We present new, high dynamic range VLA images of the inner jet of the closest radio galaxy, Centaurus A. Over a 10 yr baseline we detect apparent subluminal motions (v ~ 0:5c) in the jet on scales of hundreds of parsecs. The inferred speeds are larger than those previously determined using VLBI on smaller scales and provide new constraints on the angle made by the jet to the line of sight if we assume jet-counterjet symmetry. The new images also allow us to detect faint radio counterparts to a number of previously unidentified X-ray knots in the inner part of the jet and counterjet, showing conclusively that these X-ray features are genuinely associated with the outflow. However, we find that the knots with the highest X-ray/radio flux density ratios do not have detectable proper motions, suggesting that they may be related to standing shocks in the jet; we consider some possible internal obstacles that the jet may encounter.Using new, high-resolution Chandra data, we discuss the radio to X-ray spectra of the jet and the discrete features that it contains, and we argue that the compact radio and X-ray knots are privileged sites for the in situ particle acceleration that must be taking place throughout the jet. We show that the offsets observed between the peaks of the radio and X-ray emission at several places in the Cen A jet are not compatible with the simplest possible models involving particle acceleration and downstreamadvection together with synchrotron and expansion losses.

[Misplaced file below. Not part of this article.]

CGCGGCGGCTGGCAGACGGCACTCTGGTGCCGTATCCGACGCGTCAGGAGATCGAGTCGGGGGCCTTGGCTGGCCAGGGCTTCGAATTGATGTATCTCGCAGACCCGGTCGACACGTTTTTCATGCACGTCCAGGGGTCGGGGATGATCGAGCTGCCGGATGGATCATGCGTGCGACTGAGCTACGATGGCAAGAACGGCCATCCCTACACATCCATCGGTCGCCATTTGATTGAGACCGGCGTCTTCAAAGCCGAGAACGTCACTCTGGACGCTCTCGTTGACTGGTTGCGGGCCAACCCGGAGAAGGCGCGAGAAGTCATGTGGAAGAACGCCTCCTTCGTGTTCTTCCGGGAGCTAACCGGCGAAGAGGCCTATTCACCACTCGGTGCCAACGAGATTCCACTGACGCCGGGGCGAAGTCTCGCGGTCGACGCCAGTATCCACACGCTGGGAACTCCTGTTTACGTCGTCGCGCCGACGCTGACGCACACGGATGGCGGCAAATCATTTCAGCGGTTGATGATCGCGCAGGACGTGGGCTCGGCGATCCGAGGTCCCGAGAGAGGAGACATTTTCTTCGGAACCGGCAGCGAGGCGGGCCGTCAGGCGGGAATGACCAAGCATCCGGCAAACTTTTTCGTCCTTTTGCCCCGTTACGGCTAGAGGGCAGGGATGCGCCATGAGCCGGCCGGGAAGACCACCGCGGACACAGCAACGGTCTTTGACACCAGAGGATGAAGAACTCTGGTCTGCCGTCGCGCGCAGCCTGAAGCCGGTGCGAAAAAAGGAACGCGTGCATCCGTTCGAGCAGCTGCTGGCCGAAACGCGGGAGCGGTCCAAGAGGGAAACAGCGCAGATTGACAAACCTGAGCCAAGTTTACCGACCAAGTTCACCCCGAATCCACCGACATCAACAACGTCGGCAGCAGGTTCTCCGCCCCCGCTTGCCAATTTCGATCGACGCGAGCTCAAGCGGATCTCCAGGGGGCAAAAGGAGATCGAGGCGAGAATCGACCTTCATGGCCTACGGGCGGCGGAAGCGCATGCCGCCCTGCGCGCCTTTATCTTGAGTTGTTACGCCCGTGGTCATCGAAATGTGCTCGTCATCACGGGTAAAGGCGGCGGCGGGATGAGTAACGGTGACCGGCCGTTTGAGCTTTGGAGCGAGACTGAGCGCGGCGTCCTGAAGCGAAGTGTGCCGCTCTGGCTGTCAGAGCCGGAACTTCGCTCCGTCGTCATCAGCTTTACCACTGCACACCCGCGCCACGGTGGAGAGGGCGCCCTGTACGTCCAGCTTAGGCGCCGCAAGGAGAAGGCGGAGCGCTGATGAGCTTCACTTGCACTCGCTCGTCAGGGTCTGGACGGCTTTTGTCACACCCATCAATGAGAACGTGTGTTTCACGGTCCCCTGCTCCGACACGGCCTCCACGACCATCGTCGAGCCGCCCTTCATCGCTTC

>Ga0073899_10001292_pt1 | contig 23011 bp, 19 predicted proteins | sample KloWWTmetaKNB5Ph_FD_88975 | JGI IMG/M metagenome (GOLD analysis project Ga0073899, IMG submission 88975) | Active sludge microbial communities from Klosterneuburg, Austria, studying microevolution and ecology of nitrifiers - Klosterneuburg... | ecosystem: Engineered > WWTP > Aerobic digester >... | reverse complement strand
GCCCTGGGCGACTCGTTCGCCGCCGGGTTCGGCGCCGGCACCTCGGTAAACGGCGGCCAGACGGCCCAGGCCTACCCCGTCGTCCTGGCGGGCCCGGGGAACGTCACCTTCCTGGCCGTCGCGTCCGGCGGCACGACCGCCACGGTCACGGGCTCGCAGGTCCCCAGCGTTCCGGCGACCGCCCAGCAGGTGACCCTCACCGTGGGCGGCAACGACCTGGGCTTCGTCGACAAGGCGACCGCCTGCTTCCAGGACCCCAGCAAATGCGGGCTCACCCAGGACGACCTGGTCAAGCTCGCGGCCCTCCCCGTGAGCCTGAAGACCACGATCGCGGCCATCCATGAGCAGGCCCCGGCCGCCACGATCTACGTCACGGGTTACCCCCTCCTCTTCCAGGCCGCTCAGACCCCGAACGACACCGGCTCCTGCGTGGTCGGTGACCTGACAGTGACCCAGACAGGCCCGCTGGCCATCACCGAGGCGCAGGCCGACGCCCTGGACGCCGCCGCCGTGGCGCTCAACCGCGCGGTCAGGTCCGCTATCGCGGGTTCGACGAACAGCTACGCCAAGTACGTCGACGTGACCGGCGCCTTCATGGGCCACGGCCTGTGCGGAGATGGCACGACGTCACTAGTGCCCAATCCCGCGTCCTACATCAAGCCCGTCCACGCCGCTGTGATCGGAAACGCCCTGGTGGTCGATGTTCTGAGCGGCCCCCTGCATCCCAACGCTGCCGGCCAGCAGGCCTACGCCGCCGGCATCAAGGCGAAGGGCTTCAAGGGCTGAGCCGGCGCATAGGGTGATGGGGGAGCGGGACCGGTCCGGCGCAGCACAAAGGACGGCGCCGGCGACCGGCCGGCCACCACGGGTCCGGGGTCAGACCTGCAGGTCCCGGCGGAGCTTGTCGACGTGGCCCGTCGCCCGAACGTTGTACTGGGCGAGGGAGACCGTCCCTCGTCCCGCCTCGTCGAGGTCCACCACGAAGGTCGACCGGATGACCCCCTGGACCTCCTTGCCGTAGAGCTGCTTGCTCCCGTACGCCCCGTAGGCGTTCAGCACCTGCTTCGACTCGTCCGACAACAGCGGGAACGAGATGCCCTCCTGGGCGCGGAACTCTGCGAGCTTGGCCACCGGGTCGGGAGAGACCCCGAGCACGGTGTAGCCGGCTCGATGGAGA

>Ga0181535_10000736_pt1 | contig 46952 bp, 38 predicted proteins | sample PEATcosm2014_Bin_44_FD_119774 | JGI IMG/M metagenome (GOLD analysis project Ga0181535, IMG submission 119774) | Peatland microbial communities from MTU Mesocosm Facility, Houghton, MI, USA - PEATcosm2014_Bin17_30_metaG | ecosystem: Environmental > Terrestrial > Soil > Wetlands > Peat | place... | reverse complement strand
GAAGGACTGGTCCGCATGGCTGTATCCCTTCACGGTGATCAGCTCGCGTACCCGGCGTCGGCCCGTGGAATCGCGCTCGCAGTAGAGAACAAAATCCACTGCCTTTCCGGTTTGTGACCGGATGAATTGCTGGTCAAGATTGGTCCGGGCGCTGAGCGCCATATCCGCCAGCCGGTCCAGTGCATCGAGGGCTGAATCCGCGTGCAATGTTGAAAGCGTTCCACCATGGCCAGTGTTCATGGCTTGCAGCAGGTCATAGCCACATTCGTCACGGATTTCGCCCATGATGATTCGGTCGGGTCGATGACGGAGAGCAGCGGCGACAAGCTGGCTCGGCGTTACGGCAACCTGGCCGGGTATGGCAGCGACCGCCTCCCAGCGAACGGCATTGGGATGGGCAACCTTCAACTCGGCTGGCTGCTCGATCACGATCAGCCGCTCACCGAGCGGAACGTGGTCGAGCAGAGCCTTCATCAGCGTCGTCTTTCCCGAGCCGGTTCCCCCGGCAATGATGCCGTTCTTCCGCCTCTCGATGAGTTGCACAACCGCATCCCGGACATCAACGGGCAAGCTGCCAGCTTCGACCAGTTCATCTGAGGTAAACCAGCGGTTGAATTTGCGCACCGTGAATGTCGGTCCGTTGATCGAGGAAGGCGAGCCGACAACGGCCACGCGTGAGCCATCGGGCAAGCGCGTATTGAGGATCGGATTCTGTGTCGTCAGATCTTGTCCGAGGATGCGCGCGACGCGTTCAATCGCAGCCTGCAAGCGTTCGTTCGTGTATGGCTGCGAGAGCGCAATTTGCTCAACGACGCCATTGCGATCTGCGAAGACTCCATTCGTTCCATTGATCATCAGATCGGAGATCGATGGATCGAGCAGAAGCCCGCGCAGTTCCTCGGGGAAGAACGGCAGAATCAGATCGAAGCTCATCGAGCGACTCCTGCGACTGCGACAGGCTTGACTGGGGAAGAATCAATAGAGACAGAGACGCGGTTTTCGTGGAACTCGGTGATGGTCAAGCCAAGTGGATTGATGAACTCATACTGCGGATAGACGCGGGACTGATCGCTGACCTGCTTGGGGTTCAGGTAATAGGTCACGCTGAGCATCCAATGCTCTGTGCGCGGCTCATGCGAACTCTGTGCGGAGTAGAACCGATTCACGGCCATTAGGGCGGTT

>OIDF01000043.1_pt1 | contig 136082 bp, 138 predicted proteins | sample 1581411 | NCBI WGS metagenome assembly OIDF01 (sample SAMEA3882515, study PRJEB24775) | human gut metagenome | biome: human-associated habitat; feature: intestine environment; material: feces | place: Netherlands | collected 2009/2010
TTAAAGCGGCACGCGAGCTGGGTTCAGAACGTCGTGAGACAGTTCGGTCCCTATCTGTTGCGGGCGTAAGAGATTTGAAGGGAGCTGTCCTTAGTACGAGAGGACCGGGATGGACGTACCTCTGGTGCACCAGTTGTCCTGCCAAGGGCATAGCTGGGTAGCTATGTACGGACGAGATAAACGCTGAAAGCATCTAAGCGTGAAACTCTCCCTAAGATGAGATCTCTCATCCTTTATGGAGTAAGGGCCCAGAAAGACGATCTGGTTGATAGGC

|Journal||The Astrophysical Journal|
|Publication status||Published - Aug 2003|